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Comments

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Posted 5 Years Ago


This is very eye opening for me because now I feel I'm not even getting proper critiques. I get mostly good reviews and some are very heart felt and positive, but sometimes I feel I don't get enough actual help in my writing.

Whenever I get a review that says that they don't understand what I'm trying to say, or just say a simple, "It's good, I like it. Amazing," or some other sugar coated s**t that the previous reviewers wrote, then it makes me think that they hate it, didn't actually read it, or is too lazy to give a constructive review. I mean, I understand if someone has nothing to say about my work, it just shows I need to be more creative in my writing and try to make it stand out more. It'd just be nicer if they would out right tell me so and if they'd give an opinion about it, maybe how I can make it more interesting. Do I need more imagery? Metaphors? Which part was confusing to you?

I just don't want to get a review at all if it's going to be half-assed. But I guess I shouldn't just expect so much from other people. They should say whatever they want to say, whether it's just a couple of words like, "It's good." ....ugh.

Once I start getting proper constructive criticisms or maybe deconstructive criticism, I'll know what to do, so I'm definitely looking forward to reading more of your lessons.

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Posted 5 Years Ago


Ayra,

Read the article "7 Signs of Trolling." I included (towards the end) in that article 2 examples of comments/reviews. One being a 'deconstructive' comment/criticism that has no merit (meaning the review/comment did not say anything that would actually help the writer to become better at his/her craft) and a non-trolling or 'constructive' review/comment that has merit, i.e. gives specifics on what the reader had problems with along with ways that the writer could improve the work in question.


A reader who merely posts something like "I had a hard time reading this" or "This didn't make sense" is not helping the writer in any way. A writer needs to know -why- the reader feels this way and what the reader thinks would help fix the problem. Stating something like "I had a hard time reading this because there were dangling participles and a lot of grammatical errors and verb tense switches" is much more useful to the writer.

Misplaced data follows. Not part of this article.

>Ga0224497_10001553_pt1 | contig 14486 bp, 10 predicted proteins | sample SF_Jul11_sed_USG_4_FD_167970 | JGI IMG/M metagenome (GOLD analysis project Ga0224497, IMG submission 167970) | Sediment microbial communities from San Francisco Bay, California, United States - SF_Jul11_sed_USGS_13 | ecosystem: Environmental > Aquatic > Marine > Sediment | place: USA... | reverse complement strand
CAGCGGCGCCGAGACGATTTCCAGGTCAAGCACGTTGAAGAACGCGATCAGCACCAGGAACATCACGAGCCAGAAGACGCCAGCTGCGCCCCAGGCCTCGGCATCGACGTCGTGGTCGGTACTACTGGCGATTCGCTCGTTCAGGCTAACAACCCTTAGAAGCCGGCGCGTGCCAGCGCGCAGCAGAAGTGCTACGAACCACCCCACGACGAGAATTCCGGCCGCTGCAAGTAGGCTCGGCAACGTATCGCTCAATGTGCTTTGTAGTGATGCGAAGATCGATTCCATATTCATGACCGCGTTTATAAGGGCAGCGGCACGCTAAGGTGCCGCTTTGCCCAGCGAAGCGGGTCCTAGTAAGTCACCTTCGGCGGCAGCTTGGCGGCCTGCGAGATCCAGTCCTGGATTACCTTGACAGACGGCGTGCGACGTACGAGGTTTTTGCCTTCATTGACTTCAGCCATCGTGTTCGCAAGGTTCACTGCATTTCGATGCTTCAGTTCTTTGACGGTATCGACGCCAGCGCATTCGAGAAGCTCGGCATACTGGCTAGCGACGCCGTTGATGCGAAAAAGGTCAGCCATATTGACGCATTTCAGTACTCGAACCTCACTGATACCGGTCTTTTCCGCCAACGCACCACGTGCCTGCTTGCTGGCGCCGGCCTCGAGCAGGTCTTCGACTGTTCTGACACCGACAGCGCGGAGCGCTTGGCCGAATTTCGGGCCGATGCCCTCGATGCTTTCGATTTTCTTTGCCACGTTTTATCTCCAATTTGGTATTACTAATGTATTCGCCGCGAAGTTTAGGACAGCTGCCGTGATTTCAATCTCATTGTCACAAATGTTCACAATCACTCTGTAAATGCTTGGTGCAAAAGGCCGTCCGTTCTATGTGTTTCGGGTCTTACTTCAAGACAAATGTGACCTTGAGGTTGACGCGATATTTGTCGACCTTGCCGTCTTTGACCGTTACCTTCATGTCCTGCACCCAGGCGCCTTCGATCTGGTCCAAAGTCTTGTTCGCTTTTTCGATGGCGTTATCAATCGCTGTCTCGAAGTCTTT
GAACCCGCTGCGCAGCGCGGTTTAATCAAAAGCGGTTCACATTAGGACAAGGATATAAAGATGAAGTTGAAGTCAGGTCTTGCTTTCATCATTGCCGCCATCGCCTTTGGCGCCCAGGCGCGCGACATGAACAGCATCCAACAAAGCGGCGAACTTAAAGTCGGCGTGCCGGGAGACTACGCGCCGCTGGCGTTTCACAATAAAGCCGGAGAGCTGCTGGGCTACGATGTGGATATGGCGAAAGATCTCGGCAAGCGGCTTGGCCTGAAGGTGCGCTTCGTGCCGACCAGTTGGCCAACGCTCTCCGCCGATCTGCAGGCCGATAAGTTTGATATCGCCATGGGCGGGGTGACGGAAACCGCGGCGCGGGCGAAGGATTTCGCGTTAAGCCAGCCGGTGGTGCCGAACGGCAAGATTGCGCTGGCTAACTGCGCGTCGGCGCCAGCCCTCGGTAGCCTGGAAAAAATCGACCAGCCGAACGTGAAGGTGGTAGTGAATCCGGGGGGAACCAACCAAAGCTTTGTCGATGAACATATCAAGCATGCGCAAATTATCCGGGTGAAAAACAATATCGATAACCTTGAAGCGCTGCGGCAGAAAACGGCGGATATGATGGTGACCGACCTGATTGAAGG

These courses are actually part of a how-to guide to creative writing that I have been working on. These courses are by no means complete in themselves; they are basically meant as a snap-shot review of my upcoming guide. They do, however, hold very basic and valuable information for writers in all stages of their craft.

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Posted 5 Years Ago


Dear N.C. Matthews,



I agree with you with most of your ideas, but I only have one question: What is it that you look for in a review?

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Posted 6 Years Ago


One of my pet peeves is to see the words "Well, I would have written it THIS way...." That's when my temper breaks. What I really want to shout at them is: NEWSFLASH! ALERT! YOU did not write the story!

What most people don't get is that if you take their advice and have your vampires doing what all the other vampires are doing, then you didn't write your own storyline, you just rewrote one that has already been done to death (no pun intended). Yes, you can have original ideas and storylines that use some of the same old cliches and it turn out really well. A lot of people are not going to be open to the idea, though. For the most part, I say, "Here's what I wrote. I like it just fine the way it is. If you see a spelling error, fine, thanks for pointing it out. Other than that, don't waste your breath trying to convince me that your way is better. It's not."

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Posted 6 Years Ago


I think you make some really valid points. When I started my first novel and posted it for feedback, I got nothing but criticism about my writing style. Like you, my book is about Vampires as well. And what ticks me off about some of the feedback was people telling me 'vampires don't do that' or 'why is your vampire like this or that' My only reply to those types of feedback is 'it's my story and that's the way I want MY vampires to be.' If I want my vampires to walk through walls then by golly my vampires will. Everyone has their own writing style and their own story lines. As well as their own opinion. Not everyone is going to like your story line but other will just love it.

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Posted 6 Years Ago


Yes, feedback can be helpful, especially if you are just starting out as a writer. What's -really- annoying is when a critic points out the English pitfalls and when I tell them I wrote it that way on purpose, they insist that it is still wrong and not written well. But I figure that if a few hundred people leave comments that they love the work, then that 1 person's advice doesn't really matter.

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Posted 6 Years Ago


Excellent advice. I have two lessons in The Right Way To Write Wrong that address the very same issues. Sometimes you can use criticism to call out your critics and still write the way you want, but with a "screw you, I know it's wrong and I like it that way" twist. Sometimes feedback is helpful...but only sometimes.
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N. C. Matthews
N. C. Matthews

About
My pen name is Nicola Chey Matthews. I have been writing for over 28 years now. I first began writing when I was only five years old. I wrote my first novel at the age of 13, and had attempted 2 ot..